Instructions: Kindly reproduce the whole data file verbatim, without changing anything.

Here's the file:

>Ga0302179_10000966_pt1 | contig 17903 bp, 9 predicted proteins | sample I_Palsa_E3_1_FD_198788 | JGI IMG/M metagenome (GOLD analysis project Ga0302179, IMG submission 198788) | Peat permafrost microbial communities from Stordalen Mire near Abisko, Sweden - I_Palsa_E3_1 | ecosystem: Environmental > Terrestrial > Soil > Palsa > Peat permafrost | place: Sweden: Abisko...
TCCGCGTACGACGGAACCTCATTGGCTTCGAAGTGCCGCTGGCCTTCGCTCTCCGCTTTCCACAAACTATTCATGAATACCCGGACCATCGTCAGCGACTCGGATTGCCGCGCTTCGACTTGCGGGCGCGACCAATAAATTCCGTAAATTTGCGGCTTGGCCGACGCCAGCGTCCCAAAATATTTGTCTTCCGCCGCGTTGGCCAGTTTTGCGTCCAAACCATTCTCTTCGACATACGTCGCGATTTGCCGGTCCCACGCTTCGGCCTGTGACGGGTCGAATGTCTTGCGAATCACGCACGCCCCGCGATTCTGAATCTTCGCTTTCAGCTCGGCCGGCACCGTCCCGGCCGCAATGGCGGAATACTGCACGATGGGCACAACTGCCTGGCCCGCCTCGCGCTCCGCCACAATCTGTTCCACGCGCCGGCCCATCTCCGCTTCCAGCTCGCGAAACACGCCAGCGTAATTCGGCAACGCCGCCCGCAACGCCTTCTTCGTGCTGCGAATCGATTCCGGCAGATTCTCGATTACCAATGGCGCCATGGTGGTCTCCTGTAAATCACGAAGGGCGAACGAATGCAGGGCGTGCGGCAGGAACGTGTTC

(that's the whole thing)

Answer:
>Ga0302179_10000966_pt1 | contig 17903 bp, 9 predicted proteins | sample I_Palsa_E3_1_FD_198788 | JGI IMG/M metagenome (GOLD analysis project Ga0302179, IMG submission 198788) | Peat permafrost microbial communities from Stordalen Mire near Abisko, Sweden - I_Palsa_E3_1 | ecosystem: Environmental > Terrestrial > Soil > Palsa > Peat permafrost | place: Sweden: Abisko...
TCCGCGTACGACGGAACCTCATTGGCTTCGAAGTGCCGCTGGCCTTCGCTCTCCGCTTTCCACAAACTATTCATGAATACCCGGACCATCGTCAGCGACTCGGATTGCCGCGCTTCGACTTGCGGGCGCGACCAATAAATTCCGTAAATTTGCGGCTTGGCCGACGCCAGCGTCCCAAAATATTTGTCTTCCGCCGCGTTGGCCAGTTTTGCGTCCAAACCATTCTCTTCGACATACGTCGCGATTTGCCGGTCCCACGCTTCGGCCTGTGACGGGTCGAATGTCTTGCGAATCACGCACGCCCCGCGATTCTGAATCTTCGCTTTCAGCTCGGCCGGCACCGTCCCGGCCGCAATGGCGGAATACTGCACGATGGGCACAACTGCCTGGCCCGCCTCGCGCTCCGCCACAATCTGTTCCACGCGCCGGCCCATCTCCGCTTCCAGCTCGCGAAACACGCCAGCGTAATTCGGCAACGCCGCCCGCAACGCCTTCTTCGTGCTGCGAATCGATTCCGGCAGATTCTCGATTACCAATGGCGCCATGGTGGTCTCCTGTAAATCACGAAGGGCGAACGAATGCAGGGCGTGCGGCAGGAACGTGTTC